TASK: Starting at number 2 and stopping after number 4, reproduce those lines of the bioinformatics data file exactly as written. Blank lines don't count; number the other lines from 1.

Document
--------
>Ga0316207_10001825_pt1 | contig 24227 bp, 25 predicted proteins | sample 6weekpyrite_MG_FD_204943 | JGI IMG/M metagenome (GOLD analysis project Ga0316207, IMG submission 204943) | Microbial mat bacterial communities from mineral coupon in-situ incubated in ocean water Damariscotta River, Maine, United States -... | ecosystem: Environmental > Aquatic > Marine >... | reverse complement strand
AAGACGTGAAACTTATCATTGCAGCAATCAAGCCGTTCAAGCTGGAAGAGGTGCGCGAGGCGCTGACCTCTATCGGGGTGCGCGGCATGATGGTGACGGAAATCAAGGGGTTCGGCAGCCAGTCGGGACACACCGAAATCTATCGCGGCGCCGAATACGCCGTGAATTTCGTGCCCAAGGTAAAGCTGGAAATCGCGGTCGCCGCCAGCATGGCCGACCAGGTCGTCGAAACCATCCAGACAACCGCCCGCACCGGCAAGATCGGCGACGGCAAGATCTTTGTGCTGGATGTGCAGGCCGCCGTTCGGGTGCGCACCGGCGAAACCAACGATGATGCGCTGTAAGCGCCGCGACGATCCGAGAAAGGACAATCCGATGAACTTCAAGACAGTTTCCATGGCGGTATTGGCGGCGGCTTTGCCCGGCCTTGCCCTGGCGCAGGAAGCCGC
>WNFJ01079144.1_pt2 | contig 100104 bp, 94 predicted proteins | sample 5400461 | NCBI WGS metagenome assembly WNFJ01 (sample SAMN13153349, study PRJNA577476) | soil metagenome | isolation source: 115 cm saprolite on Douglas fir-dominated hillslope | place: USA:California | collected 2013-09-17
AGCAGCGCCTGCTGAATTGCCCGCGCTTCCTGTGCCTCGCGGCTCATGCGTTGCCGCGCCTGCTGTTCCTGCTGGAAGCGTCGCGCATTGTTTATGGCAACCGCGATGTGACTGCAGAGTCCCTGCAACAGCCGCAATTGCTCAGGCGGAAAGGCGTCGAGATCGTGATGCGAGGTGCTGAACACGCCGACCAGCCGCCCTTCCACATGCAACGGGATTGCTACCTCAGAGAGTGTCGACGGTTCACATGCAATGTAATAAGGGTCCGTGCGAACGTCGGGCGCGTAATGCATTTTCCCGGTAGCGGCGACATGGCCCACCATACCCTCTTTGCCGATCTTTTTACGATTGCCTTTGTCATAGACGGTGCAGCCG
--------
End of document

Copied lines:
AAGACGTGAAACTTATCATTGCAGCAATCAAGCCGTTCAAGCTGGAAGAGGTGCGCGAGGCGCTGACCTCTATCGGGGTGCGCGGCATGATGGTGACGGAAATCAAGGGGTTCGGCAGCCAGTCGGGACACACCGAAATCTATCGCGGCGCCGAATACGCCGTGAATTTCGTGCCCAAGGTAAAGCTGGAAATCGCGGTCGCCGCCAGCATGGCCGACCAGGTCGTCGAAACCATCCAGACAACCGCCCGCACCGGCAAGATCGGCGACGGCAAGATCTTTGTGCTGGATGTGCAGGCCGCCGTTCGGGTGCGCACCGGCGAAACCAACGATGATGCGCTGTAAGCGCCGCGACGATCCGAGAAAGGACAATCCGATGAACTTCAAGACAGTTTCCATGGCGGTATTGGCGGCGGCTTTGCCCGGCCTTGCCCTGGCGCAGGAAGCCGC
>WNFJ01079144.1_pt2 | contig 100104 bp, 94 predicted proteins | sample 5400461 | NCBI WGS metagenome assembly WNFJ01 (sample SAMN13153349, study PRJNA577476) | soil metagenome | isolation source: 115 cm saprolite on Douglas fir-dominated hillslope | place: USA:California | collected 2013-09-17
AGCAGCGCCTGCTGAATTGCCCGCGCTTCCTGTGCCTCGCGGCTCATGCGTTGCCGCGCCTGCTGTTCCTGCTGGAAGCGTCGCGCATTGTTTATGGCAACCGCGATGTGACTGCAGAGTCCCTGCAACAGCCGCAATTGCTCAGGCGGAAAGGCGTCGAGATCGTGATGCGAGGTGCTGAACACGCCGACCAGCCGCCCTTCCACATGCAACGGGATTGCTACCTCAGAGAGTGTCGACGGTTCACATGCAATGTAATAAGGGTCCGTGCGAACGTCGGGCGCGTAATGCATTTTCCCGGTAGCGGCGACATGGCCCACCATACCCTCTTTGCCGATCTTTTTACGATTGCCTTTGTCATAGACGGTGCAGCCG